We have collected the best Kafka Quotes by famous authors including Margaret Atwood, Manuel Puig, Louis Begley, John Kessel, Gerard Depardieu and many others, we hope that among them you will find the right thought.
I was warped early by Ray Bradbury and Edgar Allan Poe. I was very fond of Franz Kafka.
Contrary to what Kafka does, I always like to refer all of my fictions to the level of reality, He, on the other hand, leaves them at an imaginary level.
My views about the safety of Jews in the world have not been changed by the work on the Dreyfus affair or, for that matter, by the work I did on Franz Kafka for the book on him I published a year before the Dreyfus book appeared.
Kafka’s inevitable tropism for the allegorical puts him in marked opposition to the realism that dominated the literary world of the first half of the 20th century.
In Hollywood, you still have wonderful actors, but it’s so hard to work there. To work becomes a Kafka nightmare – it’s the last communist country!
I would really hate it if I could call up Kafka or Hemingway or Salinger and any question I could throw at them they would have an answer. That’s the magic when you read or hear something wonderful – there’s no one that has all the answers.
In Czechoslovakia, we consider Kafka a very funny man. A humorist.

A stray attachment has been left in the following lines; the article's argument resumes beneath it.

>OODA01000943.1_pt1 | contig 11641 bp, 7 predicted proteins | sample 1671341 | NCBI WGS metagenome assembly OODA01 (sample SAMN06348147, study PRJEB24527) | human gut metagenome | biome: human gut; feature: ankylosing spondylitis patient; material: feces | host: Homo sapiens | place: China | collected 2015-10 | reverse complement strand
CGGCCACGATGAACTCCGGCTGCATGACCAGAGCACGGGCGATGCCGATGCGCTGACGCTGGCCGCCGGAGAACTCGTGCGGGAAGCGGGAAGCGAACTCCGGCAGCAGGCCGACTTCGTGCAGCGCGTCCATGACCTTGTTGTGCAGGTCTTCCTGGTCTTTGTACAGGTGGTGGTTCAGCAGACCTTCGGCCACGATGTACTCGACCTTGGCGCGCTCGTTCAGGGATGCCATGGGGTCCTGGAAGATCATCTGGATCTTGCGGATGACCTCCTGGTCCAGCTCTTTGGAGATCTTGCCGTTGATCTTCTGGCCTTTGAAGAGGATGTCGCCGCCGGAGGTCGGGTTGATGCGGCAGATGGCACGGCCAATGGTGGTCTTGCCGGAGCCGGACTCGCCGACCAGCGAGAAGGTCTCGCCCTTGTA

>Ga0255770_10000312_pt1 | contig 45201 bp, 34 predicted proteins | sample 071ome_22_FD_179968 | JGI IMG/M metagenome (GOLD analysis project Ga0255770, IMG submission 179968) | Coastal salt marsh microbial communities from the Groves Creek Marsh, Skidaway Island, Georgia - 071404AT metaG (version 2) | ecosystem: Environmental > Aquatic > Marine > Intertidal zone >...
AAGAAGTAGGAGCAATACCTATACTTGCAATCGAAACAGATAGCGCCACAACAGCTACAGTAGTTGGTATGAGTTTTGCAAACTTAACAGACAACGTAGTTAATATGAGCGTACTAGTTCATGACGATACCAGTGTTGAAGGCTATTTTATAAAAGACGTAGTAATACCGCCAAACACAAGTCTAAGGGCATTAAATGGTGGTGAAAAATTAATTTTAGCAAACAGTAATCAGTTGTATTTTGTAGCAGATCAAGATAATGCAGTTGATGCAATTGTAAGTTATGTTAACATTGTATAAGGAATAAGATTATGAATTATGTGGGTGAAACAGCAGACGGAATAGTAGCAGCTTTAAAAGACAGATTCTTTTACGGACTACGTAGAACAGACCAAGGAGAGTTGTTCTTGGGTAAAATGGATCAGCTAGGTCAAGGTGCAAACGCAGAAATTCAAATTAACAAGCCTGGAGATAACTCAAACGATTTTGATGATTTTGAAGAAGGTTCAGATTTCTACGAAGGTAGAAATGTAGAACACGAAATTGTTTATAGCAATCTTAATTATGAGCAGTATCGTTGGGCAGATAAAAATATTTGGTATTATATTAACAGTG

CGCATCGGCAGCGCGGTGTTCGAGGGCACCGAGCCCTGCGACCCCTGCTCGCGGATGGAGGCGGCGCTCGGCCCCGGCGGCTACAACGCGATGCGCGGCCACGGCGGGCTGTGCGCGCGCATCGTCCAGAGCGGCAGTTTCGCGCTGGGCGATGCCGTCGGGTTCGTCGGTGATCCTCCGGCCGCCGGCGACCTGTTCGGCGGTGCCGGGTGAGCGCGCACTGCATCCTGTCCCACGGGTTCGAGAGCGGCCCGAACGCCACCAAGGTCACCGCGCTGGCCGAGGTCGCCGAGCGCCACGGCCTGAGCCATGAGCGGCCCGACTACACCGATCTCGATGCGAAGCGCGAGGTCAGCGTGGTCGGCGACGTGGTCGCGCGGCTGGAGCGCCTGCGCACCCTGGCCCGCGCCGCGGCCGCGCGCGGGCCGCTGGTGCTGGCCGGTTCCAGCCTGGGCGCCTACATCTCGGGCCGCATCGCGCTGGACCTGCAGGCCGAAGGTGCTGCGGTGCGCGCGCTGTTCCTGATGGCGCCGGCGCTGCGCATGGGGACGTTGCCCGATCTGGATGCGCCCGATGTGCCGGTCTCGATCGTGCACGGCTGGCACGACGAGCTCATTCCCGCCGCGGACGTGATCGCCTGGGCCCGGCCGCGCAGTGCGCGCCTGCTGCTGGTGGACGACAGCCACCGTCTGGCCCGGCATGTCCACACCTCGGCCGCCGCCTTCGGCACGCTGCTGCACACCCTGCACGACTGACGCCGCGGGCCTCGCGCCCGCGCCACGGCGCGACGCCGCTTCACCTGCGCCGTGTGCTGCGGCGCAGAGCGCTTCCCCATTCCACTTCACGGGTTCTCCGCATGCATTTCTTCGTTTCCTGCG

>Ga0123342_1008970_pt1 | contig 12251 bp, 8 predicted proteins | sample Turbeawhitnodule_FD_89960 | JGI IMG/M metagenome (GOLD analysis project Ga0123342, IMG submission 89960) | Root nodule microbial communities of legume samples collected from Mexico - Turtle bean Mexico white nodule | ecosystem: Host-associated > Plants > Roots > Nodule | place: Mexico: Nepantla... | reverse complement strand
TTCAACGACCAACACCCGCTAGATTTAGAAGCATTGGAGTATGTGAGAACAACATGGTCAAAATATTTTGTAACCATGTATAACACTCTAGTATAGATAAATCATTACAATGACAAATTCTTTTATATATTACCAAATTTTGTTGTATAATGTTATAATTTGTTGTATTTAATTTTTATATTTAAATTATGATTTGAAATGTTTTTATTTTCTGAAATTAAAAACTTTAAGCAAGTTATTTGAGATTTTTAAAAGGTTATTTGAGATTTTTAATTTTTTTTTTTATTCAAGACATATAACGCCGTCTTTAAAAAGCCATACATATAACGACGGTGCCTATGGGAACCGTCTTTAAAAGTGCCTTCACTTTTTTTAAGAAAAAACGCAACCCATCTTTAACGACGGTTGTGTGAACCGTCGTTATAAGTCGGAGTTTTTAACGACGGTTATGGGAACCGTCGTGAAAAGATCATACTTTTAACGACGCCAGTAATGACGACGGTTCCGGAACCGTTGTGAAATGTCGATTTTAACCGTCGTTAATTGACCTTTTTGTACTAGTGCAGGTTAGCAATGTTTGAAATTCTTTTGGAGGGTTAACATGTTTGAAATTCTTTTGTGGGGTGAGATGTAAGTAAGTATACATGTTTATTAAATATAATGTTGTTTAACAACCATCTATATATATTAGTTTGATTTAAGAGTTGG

If you look at the literature of the 19th century, you get things like Kafka and Dostoevsky, who basically write about feeling bored and alienated. That’s because we lost contact with the important things in life like work that you enjoy, or the garden, nature, your family and friends.
Kafka is still unrecognized. He thought he was a comic writer.
I went through a whole phase when I was younger of being obsessed with Tolstoy and Kafka and Camus, all those really, beautiful, dark depressing books.
I’ve been wrestling with Kafka since I was an adolescent. I think he’s a great aphorist, a great letter writer, a great diarist, a great short story writer, and a great novelist – I’d put novelist last.
Kafka truly illustrates the way the environment oppresses the individual. He shows how the unconscious controls our lives.
When I was 21, I wanted to write like Kafka. But, unfortunately for me, I wrote like a script editor for ‘The Simpsons’ who’d briefly joined a religious cult and then discovered Foucault. Such is life.
One of the influences of Kafka over later writers is not so much in the content of his work as in its form.
If you have to deal with our friends at ICE, Immigration and Customs Enforcement, it’s like a Kafka novel. Files just disappear.
I was first introduced to Kafka’s writing during my compulsory army-service basic training. During that period, Kafka’s fiction felt hyperrealistic.
I think of reading like a balanced diet; if your sentences are too baggy, too baroque, cut back on fatty Foster Wallace, say, and pick up Kafka as roughage.
Kafka: cries of helplessness in twenty powerful volumes.
Since my first encounter with Kafka’s writing, I’ve been interested in a quality that, while he was alive, stood in the way of his achieving a large reputation: his allegory.
I did my dissertation on Kafka.
Whoever utters ‘Kafkaesque’ has neither fathomed nor intuited nor felt the impress of Kafka’s devisings. If there is one imperative that ought to accompany any biographical or critical approach, it is that Kafka is not to be mistaken for the Kafkaesque.
The writers we tend to universally admire, like Beckett, or Kafka, or TS Eliot, are not very prolific.